Look, I got a $500 credit card in the mail, let’s go shopping!
A while back, a photographer made a splash when he published a series of photos that captured Japan’s consumerism. His brand-crazed countrymen posing with their own bizarre collections of luxury goods … themselves dwarfed by their piles of shoes, handbags, haute couture, and the sort.
They were aptly dubbed the “Happy Victims.”
I use this illustration to punch home my recent revelation that humans are obsessed with owning too many things. We collect.
I should know, I happen to be one and I’m guilty.
Over the years, the amount of possessions I’ve owned has expanded and contracted like an accordion.
A promotion at work or a house with more square footage justified frequent trips to TJ Maxx. As I earned more money, my taste got more expensive.
Leaner times, or a smaller living space, forced the bloated accordion down to size, I’d tighten my belt and nix entertainment shopping.
But now I’m an adult.
And while it’s true that I’m less susceptible to sudden swings in my circumstances, I still get to decide who I want to become. Design my life around my values, so to speak.
Stop trying to impress people with your clothes and impress them with your life.
Quite frankly, I’m sick of wondering—every single time I move—where to stash my certified-authentic, still-in-the-box Strawberry Shortcake doll that smells like my childhood.
I’m also tired of dealing with my closets.
Closets bursting with choices that somehow paralyze me. On a daily basis I’m unsure which garments should conceal my nakedness.
Maybe the problem isn’t that I couldn’t find any one thing to wear; maybe it’s that I had too many things to wear.
Regardless, I’ve been inching my way toward a tipping point.
I’ve worked myself down the well-traveled road to as streamlined life.
I read Essentialism: the disciplined pursuit of less.
I studied up on capsule wardrobes, and even scanned an inspiring article about a successful female professional who’s opted to wear the exact same outfit to work…
GUYS! EVERY SINGLE DAY.
So I took the plunge.
Now, there are folks out there whose stories are more interesting and certainly more extreme; they’re leaps and bounds ahead of me when it comes to wriggling free from the grip of materialism.
But, I’m not discounting my baby steps and I’m growing more excited about the possibilities ahead.
And as I contemplate how great it feels to liberate my closet and go from needing two of those closets to one, I’ve identified a couple important steps to living lighter.
Step One: Make the Decision
For the last 2.5 years Husband and I have been living in a smallish house in Washington, DC, a dense city known for its slender rowhomes shoehorned between condos and urban convenience.
Space is a luxury and it will cost you.
At first, I tried the organizing thing. I got creative. I bought MORE things to organize MORE things.
But you can’t organize your way into owning less.
I was still shopping for fun and wasting money on frivolous items that crossed my threshold and needed a resting place.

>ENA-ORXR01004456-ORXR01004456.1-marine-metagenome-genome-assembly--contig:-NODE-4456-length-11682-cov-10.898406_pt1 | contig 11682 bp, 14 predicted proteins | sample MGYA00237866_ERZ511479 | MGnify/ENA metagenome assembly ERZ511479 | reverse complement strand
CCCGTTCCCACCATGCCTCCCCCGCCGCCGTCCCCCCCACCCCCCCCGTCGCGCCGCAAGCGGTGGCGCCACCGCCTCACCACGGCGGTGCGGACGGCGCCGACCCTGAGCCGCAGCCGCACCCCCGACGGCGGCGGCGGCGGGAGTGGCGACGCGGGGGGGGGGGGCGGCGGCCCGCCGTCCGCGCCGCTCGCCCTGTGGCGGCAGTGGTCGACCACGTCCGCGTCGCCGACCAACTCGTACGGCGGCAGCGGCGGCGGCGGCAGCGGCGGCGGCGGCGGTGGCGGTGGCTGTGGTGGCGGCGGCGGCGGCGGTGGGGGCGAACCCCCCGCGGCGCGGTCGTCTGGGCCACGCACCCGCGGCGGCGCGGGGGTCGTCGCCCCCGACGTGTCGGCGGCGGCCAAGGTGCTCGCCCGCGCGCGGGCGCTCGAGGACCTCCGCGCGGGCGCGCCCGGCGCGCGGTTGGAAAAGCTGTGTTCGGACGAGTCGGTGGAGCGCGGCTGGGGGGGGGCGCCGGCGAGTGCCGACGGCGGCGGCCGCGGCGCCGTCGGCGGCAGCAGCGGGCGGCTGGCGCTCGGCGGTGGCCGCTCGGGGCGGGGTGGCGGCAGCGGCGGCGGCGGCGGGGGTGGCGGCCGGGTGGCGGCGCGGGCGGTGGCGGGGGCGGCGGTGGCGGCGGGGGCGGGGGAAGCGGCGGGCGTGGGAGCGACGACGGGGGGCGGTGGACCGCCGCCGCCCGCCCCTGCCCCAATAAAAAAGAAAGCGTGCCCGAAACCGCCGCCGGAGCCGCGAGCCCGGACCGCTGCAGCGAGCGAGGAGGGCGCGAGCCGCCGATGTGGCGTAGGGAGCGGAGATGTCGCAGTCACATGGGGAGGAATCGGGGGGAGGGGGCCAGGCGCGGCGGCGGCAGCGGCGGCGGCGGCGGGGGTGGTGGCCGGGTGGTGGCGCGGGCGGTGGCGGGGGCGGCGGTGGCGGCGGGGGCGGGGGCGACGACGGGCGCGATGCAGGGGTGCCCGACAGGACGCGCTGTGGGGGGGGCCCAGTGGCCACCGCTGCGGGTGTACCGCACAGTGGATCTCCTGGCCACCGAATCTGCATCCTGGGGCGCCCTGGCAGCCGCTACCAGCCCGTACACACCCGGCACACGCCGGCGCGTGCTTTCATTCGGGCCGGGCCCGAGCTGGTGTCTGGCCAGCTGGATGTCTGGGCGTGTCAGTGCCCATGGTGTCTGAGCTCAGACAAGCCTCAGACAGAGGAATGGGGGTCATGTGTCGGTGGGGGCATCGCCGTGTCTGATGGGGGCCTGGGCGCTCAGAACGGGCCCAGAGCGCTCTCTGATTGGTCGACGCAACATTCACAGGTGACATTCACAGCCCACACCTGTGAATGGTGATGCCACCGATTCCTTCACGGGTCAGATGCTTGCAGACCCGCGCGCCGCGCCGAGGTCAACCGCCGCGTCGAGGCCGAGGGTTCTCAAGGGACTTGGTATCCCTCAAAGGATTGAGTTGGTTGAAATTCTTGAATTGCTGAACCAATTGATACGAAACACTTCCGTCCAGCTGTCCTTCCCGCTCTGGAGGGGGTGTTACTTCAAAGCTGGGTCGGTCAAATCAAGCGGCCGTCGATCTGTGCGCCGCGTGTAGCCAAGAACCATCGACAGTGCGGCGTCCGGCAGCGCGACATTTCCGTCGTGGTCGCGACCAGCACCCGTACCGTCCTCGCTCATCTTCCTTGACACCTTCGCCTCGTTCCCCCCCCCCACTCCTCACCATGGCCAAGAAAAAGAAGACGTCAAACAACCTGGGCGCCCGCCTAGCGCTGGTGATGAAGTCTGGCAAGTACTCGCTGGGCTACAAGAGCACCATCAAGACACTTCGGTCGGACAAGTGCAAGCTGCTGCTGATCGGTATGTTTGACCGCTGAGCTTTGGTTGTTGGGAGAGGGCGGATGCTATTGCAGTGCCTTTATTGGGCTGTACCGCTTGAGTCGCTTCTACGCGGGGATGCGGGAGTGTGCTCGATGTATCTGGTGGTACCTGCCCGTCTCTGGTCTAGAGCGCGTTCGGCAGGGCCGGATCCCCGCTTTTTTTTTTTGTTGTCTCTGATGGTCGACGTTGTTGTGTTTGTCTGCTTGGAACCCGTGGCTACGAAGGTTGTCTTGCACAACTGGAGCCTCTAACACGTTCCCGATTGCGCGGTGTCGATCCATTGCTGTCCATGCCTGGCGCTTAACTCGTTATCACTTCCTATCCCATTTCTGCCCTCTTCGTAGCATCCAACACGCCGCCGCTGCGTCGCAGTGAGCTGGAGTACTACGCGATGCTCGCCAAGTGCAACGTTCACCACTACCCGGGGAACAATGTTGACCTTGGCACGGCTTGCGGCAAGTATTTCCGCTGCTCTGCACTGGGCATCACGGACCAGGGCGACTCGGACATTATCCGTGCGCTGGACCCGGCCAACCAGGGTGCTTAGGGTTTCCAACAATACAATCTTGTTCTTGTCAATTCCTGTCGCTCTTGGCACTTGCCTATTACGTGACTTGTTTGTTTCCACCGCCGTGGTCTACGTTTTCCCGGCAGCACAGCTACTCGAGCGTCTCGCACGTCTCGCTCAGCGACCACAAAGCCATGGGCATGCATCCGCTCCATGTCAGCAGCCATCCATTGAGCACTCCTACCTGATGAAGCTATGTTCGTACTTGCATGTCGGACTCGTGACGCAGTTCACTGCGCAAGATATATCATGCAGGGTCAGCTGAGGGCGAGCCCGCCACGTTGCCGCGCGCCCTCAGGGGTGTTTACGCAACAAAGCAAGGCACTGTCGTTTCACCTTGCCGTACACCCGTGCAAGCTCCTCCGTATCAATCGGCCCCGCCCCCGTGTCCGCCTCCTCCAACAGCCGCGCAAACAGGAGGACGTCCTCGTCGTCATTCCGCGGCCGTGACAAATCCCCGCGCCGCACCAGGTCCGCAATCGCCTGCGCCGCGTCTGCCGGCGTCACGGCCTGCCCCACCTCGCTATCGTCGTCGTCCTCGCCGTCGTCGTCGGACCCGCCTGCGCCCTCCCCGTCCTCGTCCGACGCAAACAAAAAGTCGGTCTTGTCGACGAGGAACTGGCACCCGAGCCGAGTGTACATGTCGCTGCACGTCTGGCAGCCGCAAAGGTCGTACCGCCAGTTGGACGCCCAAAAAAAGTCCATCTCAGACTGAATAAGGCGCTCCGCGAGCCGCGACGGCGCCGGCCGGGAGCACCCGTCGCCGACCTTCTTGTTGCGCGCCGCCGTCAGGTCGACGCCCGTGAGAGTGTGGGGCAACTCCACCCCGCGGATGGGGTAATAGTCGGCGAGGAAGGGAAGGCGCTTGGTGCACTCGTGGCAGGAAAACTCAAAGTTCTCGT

Just for the sake of clarity, I’m not living beyond my means. (Hi, mom & dad?)
I don’t have a car payment or credit card debt. We own our educations.
I have a mortgage and that’s about it.
But this isn’t about finances and smarter ways to spend your money. You’ve got Dave Ramsey for that.
I’ve just come to the decision that wasting is wasteful; whether I can afford being a waste-alicious jerk or not.
My moral pause only happened to align with my physical desire to free up more space.
Once I’d seen my reflection in the mirror, I had to decide whether I wanted to change.
I was ready.
Last week, I unloaded 10 extra-large trash bags of clothing to Goodwill and abandoned a heap of miscellaneous in front of the house.
“Free to a good home,” my orphaned junk beckoned to any passerby who was open to adopting them.
That stuff had been neglected for some time so the “good-home” bar was low.
Step Two: Construct Your Rules
Once I’d determined to live lighter, I needed to stitch together some guidelines to protect and nurture my newfound change.
I went to the closet and swung open its doors.
Fancy brand, but less than flattering? Adios.
Flattering, but uncomfortable? See ya.
Good color, bad cut? It’s not me, it’s you.
Paid too much, but don’t wear? Done-zo, throw it on the pile.
Once the thinning concluded, I needed to figure out how to avoid this situation in the future.
Here’s what I came up with:
- An initial 30-day spending moratorium on clothes, accessories, shoes etc. (regular budget still applies to other areas so I can continue to yoga and get overpriced haircuts)
- If I don’t wear an item in my closet within 6 months, it has to go. (except my wedding dress)
- In the future, if I buy an item, I have to get rid of 2 things from the closet. They can’t be Husband’s things.
Essentially, I’m treating myself like a recovering addict. Which maybe I am.
Because now that I’ve seen the light, I’ve got to walk the straight and narrow, reverse my habits, rewire my brain, and unwind years of thinking that I need to possess things in order to be happy or to project success.
That’s why I’m announcing to the world my teeny, tiny progress.
GUYS! MY CLOSET IS SKINNY AGAIN.
You’re all my accountability partners.
“Hi, my name’s Janel. And I don’t want to collect stuff anymore.”